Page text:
Pennsylvania Superior Court Holds [C]overt Allegations in Underlying Complaint Sufficient to Trigger Coverage
December 6, 2019
In a memorandum decision filed on December 3, 2019, the Superior Court of Pennsylvania ruled that “overt allegations” of a named insured’s misconduct are not necessary to trigger additional-insured coverage despite the coverage hinging on the named insured’s involvement. The opinion serves as a reminder to construe a complaint’s allegations liberally when evaluating whether coverage is available or owed since, if it comes to it, Pennsylvania courts will likely do so.
Precision Underground Pipe Services, Inc. v. Penn National Mutual Casualty, et al. involved a construction-site injury and the contracts between certain contractors and subcontractors. Verizon had contracted with Parkside to install an underground conduit for Verizon’s fiber optic cable. The agreement required Parkside name Verizon as an additional insured on its insurance policies and provide Verizon with a defense and indemnity in the event of a qualifying claim. Parkside subsequently subcontracted with Precision to provide labor for the project. The Parkside-Precision agreement required Precision name Parkside and Verizon as additional insureds on its insurance policies. The Parkside-Precision agreement also required that the additional-insured coverage for Parkside and Verizon be primary and noncontributory with respect to any other insurance available to Parkside or Verizon.
Precisions’ relevant policy was a commercial general liability policy issued by Penn National Mutual Casualty. The policy contained an endorsement titled “Automatic Additional Insureds – Owners, Contractors, Subcontractors,” that read:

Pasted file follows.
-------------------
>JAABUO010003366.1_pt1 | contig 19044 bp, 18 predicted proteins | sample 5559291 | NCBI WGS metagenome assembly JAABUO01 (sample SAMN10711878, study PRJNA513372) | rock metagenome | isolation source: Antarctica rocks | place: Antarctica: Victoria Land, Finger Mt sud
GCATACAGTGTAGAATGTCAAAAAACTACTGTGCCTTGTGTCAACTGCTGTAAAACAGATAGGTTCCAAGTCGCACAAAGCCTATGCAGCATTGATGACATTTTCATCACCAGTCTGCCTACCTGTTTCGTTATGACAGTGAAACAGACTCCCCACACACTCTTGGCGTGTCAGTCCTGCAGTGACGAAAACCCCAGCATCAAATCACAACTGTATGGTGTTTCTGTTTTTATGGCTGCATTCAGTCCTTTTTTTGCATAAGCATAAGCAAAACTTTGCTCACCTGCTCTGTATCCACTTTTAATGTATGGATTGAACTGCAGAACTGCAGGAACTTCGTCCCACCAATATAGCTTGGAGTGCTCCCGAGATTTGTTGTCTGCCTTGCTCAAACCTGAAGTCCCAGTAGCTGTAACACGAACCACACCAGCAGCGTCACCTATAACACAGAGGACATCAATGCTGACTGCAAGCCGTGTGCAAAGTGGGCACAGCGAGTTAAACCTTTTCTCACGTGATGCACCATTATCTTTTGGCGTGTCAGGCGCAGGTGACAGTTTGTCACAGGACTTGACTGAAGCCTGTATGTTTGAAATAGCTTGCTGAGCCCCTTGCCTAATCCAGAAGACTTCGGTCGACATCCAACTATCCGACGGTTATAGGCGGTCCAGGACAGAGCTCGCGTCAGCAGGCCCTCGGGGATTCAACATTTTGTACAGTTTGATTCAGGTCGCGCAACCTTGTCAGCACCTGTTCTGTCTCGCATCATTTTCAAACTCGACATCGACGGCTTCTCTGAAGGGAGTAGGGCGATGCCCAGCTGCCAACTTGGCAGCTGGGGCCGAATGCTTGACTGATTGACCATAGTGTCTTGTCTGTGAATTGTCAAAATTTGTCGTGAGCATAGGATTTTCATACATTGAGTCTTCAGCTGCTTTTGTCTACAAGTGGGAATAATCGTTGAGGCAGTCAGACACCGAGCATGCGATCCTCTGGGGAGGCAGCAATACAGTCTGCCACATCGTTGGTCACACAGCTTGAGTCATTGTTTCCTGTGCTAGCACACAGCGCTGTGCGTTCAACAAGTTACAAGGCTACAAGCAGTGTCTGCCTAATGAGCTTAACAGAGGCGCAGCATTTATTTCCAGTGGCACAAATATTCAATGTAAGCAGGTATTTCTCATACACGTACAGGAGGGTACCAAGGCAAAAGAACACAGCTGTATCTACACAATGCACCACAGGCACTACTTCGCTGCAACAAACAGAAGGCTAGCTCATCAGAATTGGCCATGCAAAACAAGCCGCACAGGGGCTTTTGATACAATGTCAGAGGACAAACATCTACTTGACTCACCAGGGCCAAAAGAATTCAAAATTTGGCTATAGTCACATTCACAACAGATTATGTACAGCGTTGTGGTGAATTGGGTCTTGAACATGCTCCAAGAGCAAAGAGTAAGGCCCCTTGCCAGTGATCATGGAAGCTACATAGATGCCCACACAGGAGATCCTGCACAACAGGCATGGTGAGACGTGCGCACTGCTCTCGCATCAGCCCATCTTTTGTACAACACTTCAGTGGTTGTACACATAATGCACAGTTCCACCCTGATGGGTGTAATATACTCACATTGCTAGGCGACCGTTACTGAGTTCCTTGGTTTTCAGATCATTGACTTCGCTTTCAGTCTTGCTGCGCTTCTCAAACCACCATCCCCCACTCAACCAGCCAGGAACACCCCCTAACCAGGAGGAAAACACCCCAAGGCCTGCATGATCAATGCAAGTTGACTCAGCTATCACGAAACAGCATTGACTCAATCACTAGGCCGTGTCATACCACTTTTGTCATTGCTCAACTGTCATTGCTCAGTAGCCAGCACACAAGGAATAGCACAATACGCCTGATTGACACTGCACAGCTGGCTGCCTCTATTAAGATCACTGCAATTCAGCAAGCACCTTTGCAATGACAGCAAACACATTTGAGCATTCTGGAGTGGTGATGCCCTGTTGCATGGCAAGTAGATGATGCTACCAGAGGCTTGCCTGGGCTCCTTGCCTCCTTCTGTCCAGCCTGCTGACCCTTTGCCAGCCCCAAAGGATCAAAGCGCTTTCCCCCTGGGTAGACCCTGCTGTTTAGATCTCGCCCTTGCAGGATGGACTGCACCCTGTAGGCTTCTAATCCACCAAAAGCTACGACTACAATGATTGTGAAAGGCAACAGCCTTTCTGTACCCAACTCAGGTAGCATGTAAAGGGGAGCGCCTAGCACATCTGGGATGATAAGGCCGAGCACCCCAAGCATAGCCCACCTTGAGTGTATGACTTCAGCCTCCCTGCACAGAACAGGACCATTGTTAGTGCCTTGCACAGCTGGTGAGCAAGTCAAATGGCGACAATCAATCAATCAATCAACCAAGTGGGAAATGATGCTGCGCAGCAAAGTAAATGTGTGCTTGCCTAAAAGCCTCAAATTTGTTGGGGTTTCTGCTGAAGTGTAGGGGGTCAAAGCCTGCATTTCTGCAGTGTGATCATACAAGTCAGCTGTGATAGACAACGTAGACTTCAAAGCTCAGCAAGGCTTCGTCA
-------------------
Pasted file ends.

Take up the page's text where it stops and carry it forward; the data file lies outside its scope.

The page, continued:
Section II – Who Is An Insured
- Any person(s) or organization(s) (referred to below as additional insured) with whom you are required in a written contract or agreement to name as an additional insured, but only with respect to liability for “bodily injury,” “property damage” or “personal and advertising injury” caused, in whole or in part, by:
- Your acts or omissions; or
- The acts or omissions of those acting on your behalf;
in the performance of your ongoing operations for the additional insured(s) at the location or project described in the contract or agreement. A person’s or organization’s status as an additional insured under this agreement ends when your operations for that additional insured are completed.
Thus, under the policy, a company could be eligible for coverage as an additional insured if: (1) Precision was obligated to name the company as an additional insured pursuant to a written agreement; (2) the claim involved liability for “bodily injury” or other specified harm; (3) the bodily injury or other specified harm was caused in whole or in part by the actions or inaction of Precision or someone acting on Precision’s behalf; (4) the relevant conduct occurred in the course of Precision’s ongoing operations for the company seeking coverage; and (5) the conduct occurred at the location or project described in the agreement between Precision and the company seeking coverage.